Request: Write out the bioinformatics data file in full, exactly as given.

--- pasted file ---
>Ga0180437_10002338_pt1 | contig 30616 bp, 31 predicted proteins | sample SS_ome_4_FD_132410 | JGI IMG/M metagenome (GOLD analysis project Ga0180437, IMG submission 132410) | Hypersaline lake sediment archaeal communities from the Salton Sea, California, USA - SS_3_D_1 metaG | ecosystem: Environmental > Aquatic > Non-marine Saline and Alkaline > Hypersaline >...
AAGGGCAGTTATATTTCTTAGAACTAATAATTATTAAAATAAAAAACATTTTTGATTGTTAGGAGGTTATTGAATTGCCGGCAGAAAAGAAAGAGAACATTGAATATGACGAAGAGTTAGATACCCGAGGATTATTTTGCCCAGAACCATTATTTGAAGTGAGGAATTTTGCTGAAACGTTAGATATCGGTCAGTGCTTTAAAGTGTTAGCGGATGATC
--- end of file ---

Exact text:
>Ga0180437_10002338_pt1 | contig 30616 bp, 31 predicted proteins | sample SS_ome_4_FD_132410 | JGI IMG/M metagenome (GOLD analysis project Ga0180437, IMG submission 132410) | Hypersaline lake sediment archaeal communities from the Salton Sea, California, USA - SS_3_D_1 metaG | ecosystem: Environmental > Aquatic > Non-marine Saline and Alkaline > Hypersaline >...
AAGGGCAGTTATATTTCTTAGAACTAATAATTATTAAAATAAAAAACATTTTTGATTGTTAGGAGGTTATTGAATTGCCGGCAGAAAAGAAAGAGAACATTGAATATGACGAAGAGTTAGATACCCGAGGATTATTTTGCCCAGAACCATTATTTGAAGTGAGGAATTTTGCTGAAACGTTAGATATCGGTCAGTGCTTTAAAGTGTTAGCGGATGATC